© 2005 by Tommi Avicolli Mecca


Nicola Mecca made the trip to America

traveling from Basilicata to Napoli

settled in Philadelphia

with the help of his padrone

in a neighborhood that once sheltered 

Jewish immigrants

his wife Maria Antonia and their children

later made the journey huddled 

at the bottom of the boat 

across a rough Atlantic 

Nicola shined shoes all his life

for businessmen who barely noticed him

faces buried in their papers 

as he rubbed the leather into a shine

finally got a mortgage on a house 

at 10th and Bainbridge

played guitar 

died of asthma

the poor man’s disease

when Nicola’s oldest daughter Millie first saw

the statue of liberty

she fell down on her knees and cried

Mamma’s favorite and my comare

she lived with us for many years

taught me to say my prayers at night

both of us kneeling by the bed we shared

bought me comic books from the vendor down the street

recoiled when relatives tried to fix her up 

at family weddings

“I don’t needa no goddamma man!”

by the time diabetes cut off use of both legs

she had spent 50 years on an assembly line at GE

she died penniless in a relative’s spare room

Rosa Maria her youngest sister

my Mamma

with her black curls, deep set brown eyes 

and semitic looks

courted at the candy counter at Woolworth’s 

where she worked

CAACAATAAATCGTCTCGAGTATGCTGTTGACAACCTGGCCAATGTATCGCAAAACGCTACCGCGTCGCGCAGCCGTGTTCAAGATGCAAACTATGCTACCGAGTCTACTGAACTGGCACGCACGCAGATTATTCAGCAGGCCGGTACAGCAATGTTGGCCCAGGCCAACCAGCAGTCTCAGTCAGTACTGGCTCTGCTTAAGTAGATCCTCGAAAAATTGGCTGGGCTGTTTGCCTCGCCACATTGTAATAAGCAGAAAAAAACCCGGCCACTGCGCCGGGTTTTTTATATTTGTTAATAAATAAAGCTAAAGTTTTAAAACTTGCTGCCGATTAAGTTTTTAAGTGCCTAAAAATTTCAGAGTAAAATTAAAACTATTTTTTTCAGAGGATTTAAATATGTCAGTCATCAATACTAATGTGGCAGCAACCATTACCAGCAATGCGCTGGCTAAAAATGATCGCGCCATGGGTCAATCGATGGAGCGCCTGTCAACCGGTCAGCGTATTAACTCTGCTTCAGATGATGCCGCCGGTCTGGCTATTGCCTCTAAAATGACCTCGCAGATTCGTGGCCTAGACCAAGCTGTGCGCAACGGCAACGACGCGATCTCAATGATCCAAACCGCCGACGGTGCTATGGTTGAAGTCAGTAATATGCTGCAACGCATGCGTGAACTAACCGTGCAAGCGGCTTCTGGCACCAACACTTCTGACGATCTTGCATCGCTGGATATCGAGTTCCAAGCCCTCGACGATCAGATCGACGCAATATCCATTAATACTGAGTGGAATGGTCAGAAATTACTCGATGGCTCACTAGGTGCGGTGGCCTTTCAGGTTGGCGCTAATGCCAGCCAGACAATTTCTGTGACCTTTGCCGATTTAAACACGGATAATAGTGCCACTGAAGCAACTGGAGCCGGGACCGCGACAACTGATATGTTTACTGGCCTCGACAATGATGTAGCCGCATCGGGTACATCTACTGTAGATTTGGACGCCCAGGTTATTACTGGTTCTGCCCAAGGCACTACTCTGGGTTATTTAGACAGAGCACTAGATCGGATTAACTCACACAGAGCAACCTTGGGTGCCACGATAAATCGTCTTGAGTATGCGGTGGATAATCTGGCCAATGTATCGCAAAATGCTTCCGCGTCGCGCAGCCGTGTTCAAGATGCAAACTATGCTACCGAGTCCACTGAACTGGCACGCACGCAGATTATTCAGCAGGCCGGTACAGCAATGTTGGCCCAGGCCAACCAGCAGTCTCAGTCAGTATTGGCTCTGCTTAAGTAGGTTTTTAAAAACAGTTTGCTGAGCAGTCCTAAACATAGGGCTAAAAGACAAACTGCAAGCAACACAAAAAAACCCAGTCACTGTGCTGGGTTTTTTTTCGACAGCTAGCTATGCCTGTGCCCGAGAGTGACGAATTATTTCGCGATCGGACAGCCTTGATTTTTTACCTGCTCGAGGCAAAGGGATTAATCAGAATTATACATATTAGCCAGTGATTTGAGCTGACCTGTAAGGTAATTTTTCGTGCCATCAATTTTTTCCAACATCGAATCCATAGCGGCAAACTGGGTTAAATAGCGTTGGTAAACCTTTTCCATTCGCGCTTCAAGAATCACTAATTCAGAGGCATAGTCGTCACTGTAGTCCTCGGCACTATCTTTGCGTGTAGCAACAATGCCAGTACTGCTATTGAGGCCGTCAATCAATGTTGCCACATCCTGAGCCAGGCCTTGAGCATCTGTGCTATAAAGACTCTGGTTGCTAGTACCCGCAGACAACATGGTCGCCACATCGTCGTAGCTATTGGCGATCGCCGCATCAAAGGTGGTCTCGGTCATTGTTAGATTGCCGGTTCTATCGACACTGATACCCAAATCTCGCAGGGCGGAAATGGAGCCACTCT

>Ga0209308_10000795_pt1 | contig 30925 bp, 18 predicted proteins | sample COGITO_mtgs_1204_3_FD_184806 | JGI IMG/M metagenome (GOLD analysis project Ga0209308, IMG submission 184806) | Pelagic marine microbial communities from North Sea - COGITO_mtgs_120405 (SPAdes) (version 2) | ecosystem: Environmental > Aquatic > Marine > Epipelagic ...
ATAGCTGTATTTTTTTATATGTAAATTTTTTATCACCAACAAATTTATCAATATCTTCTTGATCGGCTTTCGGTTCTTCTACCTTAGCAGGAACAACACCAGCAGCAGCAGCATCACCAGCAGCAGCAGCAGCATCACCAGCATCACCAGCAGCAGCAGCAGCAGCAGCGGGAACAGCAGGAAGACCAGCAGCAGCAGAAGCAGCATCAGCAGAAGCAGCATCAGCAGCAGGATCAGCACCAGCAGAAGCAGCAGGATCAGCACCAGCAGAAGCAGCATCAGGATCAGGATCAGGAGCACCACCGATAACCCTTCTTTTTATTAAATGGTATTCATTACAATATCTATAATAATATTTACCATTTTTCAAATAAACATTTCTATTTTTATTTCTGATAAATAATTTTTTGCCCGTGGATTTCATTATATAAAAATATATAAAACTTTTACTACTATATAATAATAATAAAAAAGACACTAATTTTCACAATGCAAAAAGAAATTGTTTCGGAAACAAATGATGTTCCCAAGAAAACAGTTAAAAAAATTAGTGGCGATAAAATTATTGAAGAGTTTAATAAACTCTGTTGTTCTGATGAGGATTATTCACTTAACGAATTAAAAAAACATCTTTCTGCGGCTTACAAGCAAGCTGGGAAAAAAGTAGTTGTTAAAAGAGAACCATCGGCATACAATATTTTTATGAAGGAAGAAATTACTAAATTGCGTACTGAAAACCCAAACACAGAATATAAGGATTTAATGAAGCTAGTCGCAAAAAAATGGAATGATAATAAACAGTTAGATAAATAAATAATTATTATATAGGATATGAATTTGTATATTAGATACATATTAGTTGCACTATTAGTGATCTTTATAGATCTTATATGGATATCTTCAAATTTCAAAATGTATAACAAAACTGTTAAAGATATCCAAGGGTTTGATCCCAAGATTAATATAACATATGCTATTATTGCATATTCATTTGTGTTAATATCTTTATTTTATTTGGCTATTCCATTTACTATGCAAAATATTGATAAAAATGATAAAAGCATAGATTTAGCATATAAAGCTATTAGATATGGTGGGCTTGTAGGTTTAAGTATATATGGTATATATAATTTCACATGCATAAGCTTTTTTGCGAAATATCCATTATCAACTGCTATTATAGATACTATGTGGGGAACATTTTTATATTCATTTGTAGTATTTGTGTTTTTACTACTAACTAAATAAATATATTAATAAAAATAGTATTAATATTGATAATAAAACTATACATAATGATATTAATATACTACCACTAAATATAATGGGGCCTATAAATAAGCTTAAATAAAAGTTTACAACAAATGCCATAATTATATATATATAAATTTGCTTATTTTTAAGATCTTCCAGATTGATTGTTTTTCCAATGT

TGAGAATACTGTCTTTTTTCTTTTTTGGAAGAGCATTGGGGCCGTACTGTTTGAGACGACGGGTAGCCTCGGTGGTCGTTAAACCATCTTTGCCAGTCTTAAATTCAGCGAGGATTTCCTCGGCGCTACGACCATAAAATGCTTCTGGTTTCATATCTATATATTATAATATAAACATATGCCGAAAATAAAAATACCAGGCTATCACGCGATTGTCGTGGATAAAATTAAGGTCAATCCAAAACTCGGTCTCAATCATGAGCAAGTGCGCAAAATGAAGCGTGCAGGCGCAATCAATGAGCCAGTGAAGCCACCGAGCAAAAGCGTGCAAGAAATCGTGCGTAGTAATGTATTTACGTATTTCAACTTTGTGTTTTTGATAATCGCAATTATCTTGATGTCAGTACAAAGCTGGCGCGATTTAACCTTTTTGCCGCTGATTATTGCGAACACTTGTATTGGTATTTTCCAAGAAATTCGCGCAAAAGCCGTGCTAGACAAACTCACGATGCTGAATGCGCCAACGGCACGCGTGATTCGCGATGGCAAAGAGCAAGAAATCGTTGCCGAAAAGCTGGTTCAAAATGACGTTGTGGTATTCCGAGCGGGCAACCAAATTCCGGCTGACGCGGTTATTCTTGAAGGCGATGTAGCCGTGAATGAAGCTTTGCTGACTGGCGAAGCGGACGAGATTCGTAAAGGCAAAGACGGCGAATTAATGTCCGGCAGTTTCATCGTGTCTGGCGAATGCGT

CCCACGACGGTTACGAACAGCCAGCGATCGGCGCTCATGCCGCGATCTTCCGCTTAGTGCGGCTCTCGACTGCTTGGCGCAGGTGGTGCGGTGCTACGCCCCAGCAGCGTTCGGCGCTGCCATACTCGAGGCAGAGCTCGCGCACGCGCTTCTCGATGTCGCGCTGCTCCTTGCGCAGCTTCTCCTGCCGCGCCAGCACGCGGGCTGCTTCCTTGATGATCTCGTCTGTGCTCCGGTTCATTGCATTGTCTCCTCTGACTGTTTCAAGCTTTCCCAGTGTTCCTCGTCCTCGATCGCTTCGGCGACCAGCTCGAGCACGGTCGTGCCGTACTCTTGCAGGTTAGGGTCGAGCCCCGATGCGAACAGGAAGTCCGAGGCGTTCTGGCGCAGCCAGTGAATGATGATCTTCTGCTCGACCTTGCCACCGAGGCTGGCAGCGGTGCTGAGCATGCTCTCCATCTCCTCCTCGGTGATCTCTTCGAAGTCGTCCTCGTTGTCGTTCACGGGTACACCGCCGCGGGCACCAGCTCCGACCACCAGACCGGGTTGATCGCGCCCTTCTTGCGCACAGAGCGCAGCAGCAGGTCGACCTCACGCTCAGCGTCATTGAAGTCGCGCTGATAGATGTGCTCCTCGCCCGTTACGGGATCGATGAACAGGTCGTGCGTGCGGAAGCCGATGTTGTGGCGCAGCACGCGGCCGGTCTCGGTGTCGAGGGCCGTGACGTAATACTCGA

by the neighborhood guaglioni

with their slicked back greasy hair

and their Saturday best

she could’ve had any man 

but she married someone who made her laugh

kept house all her life

lost two babies

raised four children

managed to make ends meet in the leanest of times

which was most of the time

and considered herself lucky to be in America

where she could sit outside at night in her beach chair

gossiping with her girlfriends

her husband Antonio

Tony to most people

pumped gas and fixed cars all his life

always had grease under his nails                          

and clothes that smelled of gasoline

he had a temper that could go off at a moment’s notice

a charm customers always came back for

if he liked you he’d give you his last dollar             

all his life bemoaning la miseria

from his petrol kingdom in the heart of south philly

at 80 he still pumped gas and shot the breeze

with the old guys who sat outside the station

one cold day in December

he came home

had a stroke and was instantly brain dead 

Rosa Maria sat quietly by his hospital bed

demanded that he be kept off life support

knew that this man whose name meant 

hills of the ancestors was waiting for the ancestors

She would follow nine months later

colon cancer

down to fifty pounds

refusing last rites from her nephew the priest

and invoking the names of ancestors

who came for her as they will one day come for me

I keep family photos

in picture frames I buy at garage sales

I have a shrine to la madonna nera

I may eat bottled tomato sauce

and amaranth spaghetti

and no longer believe in god

but I don’t forget the streets where I was raised

or la via vecchia, though many of those old ways 

are forgotten or discarded

I do not forget that the blood flowing

through my veins is the blood 

of Maria Antonia and Rosa Maria

blood that pumped through the hearts of 

those that came before

blood of those who resisted i conquistatori

as they subjugated southern Italia time and time again

blood of Sacco and Vanzetti

Latin blood

tough as the spirits

passionate as the eyes and tongues and hands

stubborn as the hearts and wills

of those I call



© 2005 by Tommi Avicolli Mecca, originally published in Philadelphia Poets, Vol II, Number 1, April 2005